KATHMANDU, Oct 20: Even after the end of the rainy season, the incidence of floods and inundation has increased across the country due to heavy rains in the last few days. Experts say that this type of unseasonal rainfall may be due to climate change. People's lives have been affected by the disasters caused by the change in the traditional patterns of monsoon and climate.
Anil Pokharel, executive chief of the National Disaster Risk Reduction and Management Authority (NDRRMA), said that climate change could be a major factor in the rapid onset of extreme weather events. “Studies may be needed to determine the major factors behind this, but climate change is clearly responsible for such disasters,” he said.
Referring to the upcoming UN Climate Conference in Glasgow, UK in the next few days, he pointed out that Nepal needs to raise the issue of damage caused by climate-related disasters.
"The agricultural sector is at high risk due to change in weather and farmers are particularly vulnerable," said Pokharel. Raju Pandit, director of Prakriti Resources Center, a non-governmental organization working in the field of environment and climate change, said that it is necessary to give priority to tackling and adapting to regional climate change. He said that the damage can be reduced by expanding the weather forecasting capacity and strengthening the flow of information.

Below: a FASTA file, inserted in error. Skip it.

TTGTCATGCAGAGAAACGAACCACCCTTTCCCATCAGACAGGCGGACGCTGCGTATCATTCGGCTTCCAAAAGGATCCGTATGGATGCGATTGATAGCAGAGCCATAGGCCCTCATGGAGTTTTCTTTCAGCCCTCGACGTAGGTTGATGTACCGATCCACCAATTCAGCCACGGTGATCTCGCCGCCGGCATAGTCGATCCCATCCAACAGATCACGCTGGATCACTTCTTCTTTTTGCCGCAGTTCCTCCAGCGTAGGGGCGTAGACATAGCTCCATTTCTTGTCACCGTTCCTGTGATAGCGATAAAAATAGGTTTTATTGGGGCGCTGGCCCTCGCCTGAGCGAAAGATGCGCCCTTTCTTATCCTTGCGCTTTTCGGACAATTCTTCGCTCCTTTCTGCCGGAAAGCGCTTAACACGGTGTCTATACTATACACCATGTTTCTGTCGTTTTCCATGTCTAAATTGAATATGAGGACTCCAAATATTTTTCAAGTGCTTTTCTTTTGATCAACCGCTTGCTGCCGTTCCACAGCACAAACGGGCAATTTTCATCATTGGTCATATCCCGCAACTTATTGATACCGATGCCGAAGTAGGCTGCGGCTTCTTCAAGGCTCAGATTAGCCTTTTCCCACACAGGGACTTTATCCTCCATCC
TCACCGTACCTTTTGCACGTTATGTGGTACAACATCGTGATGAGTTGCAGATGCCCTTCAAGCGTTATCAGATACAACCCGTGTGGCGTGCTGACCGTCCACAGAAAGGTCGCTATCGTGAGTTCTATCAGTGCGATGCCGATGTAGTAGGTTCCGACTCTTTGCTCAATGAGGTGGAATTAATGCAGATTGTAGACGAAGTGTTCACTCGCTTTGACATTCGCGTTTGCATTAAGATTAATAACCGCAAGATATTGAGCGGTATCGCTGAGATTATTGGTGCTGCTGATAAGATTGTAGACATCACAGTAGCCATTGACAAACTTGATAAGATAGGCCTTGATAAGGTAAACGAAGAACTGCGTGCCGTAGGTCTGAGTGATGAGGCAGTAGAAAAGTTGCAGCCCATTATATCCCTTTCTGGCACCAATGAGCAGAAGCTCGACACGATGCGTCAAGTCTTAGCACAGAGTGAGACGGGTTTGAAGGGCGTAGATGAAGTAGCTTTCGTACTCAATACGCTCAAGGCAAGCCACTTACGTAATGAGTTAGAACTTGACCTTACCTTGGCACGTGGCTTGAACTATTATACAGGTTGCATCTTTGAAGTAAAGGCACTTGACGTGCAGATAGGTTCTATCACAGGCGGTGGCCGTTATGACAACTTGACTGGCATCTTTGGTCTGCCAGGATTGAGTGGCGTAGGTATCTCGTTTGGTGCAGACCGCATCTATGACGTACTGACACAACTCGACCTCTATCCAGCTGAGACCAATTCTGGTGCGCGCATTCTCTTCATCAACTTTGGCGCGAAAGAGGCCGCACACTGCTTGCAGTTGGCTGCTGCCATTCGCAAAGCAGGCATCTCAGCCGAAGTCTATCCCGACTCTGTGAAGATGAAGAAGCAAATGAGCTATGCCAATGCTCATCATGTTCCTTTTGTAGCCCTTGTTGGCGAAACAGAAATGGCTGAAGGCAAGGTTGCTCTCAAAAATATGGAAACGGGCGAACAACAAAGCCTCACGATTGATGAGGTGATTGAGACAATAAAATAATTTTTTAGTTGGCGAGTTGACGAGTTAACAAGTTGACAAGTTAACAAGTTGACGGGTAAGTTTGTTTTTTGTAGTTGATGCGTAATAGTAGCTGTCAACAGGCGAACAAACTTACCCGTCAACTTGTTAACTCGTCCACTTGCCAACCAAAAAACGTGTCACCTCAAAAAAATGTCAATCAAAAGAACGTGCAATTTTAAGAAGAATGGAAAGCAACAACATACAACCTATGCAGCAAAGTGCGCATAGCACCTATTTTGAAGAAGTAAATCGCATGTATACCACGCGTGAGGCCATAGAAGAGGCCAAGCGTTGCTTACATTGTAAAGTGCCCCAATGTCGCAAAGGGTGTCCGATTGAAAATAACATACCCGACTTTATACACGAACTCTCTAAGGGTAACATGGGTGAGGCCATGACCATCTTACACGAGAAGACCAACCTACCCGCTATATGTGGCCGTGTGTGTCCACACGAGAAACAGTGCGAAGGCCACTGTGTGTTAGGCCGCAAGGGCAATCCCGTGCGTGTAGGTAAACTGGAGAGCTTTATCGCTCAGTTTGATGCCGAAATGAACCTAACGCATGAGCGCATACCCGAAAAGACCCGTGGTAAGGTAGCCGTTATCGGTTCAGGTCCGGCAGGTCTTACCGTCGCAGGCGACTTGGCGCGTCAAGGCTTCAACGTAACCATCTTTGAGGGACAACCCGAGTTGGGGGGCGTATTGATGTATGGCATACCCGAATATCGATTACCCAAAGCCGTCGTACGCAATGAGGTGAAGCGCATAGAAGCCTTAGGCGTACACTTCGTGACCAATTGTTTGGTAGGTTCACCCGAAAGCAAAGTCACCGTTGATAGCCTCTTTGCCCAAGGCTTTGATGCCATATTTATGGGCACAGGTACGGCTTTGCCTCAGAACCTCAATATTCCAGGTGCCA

Natural disasters such as 'extreme rainfall' in various regions, severe forest fires, floods and landslides in hilly and mountainous areas, inundation and drought in the Terai region are believed to be directly linked to climate change.
Similarly, floods, landslides and inundation have occurred not only in Nepal but also in various states of India due to inclement weather. According to Indian media, floods have killed 25 people in Kerala and 16 in Uttarakhand.
A scientific report released by the Intergovernmental Panel on Climate Change (IPCC) in August showed that climate change has been affecting water, land and air causing rising global temperatures, hot air, excessive rainfall, drought, famine and flooding worldwide.